Simon Reed

Verdasco and Soderling still need to step up

Simon Reed

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It was in Australia a couple of years ago that I thought "this is it" with Fernando Verdasco.

He had re-launched himself, re-imaged himself, re-built his body and was looking to be a real threat to the very top guys, to Roger Federer and Rafael Nadal. At that tournament he took Nadal right to the brink in the semi-finals, in one of the best matches in recent years.

But nothing happened really after that to substantiate that thought; nothing up until his run to two finals in the last few weeks on the clay.

In Monte Carlo, I was beginning to think maybe this has been a delayed reaction; it could be the real deal this time. And then he got slaughtered by Nadal in the final and I'm more or less back to where I was before.

To me Verdasco is six, seven, eight in the world and that's his place. Until he can prove he can beat the big guys in the big matches, not just winning tournaments but winning them by beating the big guys, then that's where he's going to stay.

I find him exhilarating to watch; he's a terrific shot-maker and has a great strength about him. But something mentally goes wrong and he seems to make too many wrong choices against the very best players. It's become a habit and it's unlikely he can get out of it.

I really would like to see him win a Slam somewhere along the line and it's not beyond the realms of possibility. He either needs to start making the right choices at the right time or get lucky with the draw. He wins titles at the moment when he gets a little lucky and doesn't have to face the really big players.

Robin Soderling on the other hand has moved himself up a level since his breakthrough into the top 10.

Magnus Norman, who is coaching him now, has really helped. There wasn't a lot of logic in what he was doing before and Norman has helped eradicate the mistakes he makes and he's been much more focused.

He's got a huge game; the Soderling forehand is immense. It was the upset of the year last year when he beat Rafa. But can he put wins like that together back-to-back-to-back?

I don't think so but it wasn't a fluke what he did at the French Open last year. He could easily beat the big names but I'm just not sure he can keep putting it together.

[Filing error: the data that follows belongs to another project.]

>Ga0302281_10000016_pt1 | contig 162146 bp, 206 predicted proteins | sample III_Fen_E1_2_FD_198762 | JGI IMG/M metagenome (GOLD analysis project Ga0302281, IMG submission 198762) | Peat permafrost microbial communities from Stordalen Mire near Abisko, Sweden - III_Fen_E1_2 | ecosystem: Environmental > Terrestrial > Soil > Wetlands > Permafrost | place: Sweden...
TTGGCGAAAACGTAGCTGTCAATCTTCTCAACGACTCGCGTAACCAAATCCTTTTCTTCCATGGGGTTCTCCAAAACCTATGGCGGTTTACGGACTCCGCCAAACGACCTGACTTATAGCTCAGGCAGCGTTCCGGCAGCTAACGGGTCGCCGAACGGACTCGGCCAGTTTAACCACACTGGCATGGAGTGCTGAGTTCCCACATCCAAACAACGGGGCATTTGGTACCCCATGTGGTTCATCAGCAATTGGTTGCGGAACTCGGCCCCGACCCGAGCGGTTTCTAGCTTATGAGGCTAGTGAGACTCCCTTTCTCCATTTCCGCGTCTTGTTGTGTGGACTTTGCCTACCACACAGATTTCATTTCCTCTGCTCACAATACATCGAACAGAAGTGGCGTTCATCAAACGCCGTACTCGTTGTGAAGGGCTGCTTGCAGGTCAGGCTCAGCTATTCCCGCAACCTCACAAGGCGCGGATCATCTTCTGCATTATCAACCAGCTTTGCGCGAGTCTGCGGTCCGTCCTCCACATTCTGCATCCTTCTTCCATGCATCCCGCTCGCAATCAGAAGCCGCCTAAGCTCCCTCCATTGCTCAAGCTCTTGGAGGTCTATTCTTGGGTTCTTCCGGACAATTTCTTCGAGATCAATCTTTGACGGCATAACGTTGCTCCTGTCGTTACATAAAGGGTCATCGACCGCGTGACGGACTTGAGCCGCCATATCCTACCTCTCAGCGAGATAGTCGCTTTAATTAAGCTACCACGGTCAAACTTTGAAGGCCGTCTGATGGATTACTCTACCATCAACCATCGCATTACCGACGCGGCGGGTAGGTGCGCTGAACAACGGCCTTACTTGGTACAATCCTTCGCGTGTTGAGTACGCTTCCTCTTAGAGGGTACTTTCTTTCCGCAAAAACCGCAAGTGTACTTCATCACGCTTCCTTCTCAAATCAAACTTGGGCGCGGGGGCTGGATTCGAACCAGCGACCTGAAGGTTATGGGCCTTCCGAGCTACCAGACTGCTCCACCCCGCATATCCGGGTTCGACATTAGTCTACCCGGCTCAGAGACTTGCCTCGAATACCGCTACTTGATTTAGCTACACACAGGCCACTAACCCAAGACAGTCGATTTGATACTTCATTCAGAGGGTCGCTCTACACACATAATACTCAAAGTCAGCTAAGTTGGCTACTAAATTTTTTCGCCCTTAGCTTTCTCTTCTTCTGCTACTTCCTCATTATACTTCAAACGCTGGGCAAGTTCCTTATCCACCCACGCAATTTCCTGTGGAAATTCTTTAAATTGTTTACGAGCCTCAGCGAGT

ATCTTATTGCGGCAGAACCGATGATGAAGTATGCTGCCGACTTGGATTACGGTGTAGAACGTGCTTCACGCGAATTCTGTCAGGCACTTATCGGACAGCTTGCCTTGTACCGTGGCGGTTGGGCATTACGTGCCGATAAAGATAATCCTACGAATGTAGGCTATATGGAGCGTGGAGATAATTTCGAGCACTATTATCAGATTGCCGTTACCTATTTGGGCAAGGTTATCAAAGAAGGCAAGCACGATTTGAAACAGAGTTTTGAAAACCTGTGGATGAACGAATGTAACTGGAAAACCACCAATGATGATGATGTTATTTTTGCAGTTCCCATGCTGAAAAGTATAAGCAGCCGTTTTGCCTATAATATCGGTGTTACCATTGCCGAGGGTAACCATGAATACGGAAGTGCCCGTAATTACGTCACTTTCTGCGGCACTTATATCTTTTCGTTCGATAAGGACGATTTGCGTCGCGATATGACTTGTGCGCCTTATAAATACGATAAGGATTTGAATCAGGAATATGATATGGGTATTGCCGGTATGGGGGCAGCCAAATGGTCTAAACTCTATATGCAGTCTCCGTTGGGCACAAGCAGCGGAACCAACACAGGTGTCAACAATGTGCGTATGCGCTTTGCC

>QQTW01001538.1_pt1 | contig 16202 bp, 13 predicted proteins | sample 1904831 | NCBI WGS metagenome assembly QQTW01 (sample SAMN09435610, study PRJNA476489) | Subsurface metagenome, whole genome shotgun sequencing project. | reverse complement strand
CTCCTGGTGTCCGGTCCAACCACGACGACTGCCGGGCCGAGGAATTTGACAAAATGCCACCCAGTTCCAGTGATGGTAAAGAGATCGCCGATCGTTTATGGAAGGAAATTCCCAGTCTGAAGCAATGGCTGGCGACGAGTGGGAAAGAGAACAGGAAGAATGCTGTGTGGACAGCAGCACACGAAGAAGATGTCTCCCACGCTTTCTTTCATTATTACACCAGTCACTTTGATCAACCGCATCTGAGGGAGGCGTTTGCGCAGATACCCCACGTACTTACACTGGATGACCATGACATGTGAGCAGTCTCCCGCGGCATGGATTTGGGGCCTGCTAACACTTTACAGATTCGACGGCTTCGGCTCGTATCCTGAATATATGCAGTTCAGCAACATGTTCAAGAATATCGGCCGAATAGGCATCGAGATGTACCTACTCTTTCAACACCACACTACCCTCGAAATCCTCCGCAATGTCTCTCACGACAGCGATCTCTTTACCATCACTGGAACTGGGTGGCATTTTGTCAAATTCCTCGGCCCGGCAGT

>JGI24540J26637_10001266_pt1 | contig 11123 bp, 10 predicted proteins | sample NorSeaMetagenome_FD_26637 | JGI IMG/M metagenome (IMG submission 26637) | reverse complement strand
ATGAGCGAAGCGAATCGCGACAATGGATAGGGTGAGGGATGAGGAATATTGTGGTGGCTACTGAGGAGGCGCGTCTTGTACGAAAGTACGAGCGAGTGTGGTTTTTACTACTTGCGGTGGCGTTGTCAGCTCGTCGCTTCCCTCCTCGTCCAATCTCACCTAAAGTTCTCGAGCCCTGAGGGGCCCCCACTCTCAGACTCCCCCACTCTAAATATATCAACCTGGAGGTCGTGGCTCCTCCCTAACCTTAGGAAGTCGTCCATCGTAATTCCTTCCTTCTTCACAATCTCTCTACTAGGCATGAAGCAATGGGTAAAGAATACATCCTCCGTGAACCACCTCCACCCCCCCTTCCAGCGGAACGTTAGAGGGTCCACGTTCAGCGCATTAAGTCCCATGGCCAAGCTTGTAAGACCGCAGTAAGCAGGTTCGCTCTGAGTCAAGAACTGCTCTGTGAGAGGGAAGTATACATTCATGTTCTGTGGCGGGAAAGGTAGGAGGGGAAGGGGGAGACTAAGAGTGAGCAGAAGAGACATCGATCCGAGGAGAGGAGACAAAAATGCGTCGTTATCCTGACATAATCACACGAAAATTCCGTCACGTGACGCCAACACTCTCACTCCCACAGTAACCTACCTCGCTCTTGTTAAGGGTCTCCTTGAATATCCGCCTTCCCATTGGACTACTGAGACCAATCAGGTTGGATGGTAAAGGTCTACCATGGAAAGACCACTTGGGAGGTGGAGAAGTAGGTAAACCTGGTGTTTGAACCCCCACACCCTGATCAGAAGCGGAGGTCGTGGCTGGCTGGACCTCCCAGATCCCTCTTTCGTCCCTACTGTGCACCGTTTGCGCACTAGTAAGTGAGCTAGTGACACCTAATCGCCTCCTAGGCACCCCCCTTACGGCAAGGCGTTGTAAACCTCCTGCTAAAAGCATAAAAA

What was impressive last year was that he backed that win over Nadal up well for a bit, although then he wasn't really there in the final. It's that keeping the consistency up at a very high performance.

It's the same with both these players. Not much would surprise me except them winning the French Open


The other thing at the weekend was the Fed Cup and for the second straight year it will be an Italy v United States final, with Italy reaching their fourth final in five years.

I think some nationalities thrive on that team concept. There's something about the Latin temperament that it really adds another 15 or 20 per cent to their game.

The Italians seem to all get on very well; they are all in Stuttgart watching each other play. They seem to be very supportive of each other and I imagine that what they've achieved in the Fed Cup really has given some added value.

If you have a super-star among the team it can hinder that supportive atmosphere. It's unlikely that they'll be watching your matches, you'll just be going to watch them, and you can find yourself in awe of them not just on the team but whilst practicing as well.

I think an important cog in the wheel is that the Italians are a lot more equal in terms of their level. That's not to say they aren't good players, they are. Flavia Pennetta, in particular, is a fantastic player but they are quite level in their ability.

I don't think they've under-achieved on the singles stage; in fact I think they've done very well and made the best of their ability. They are just players who will always sit on the outskirts of the top 10.

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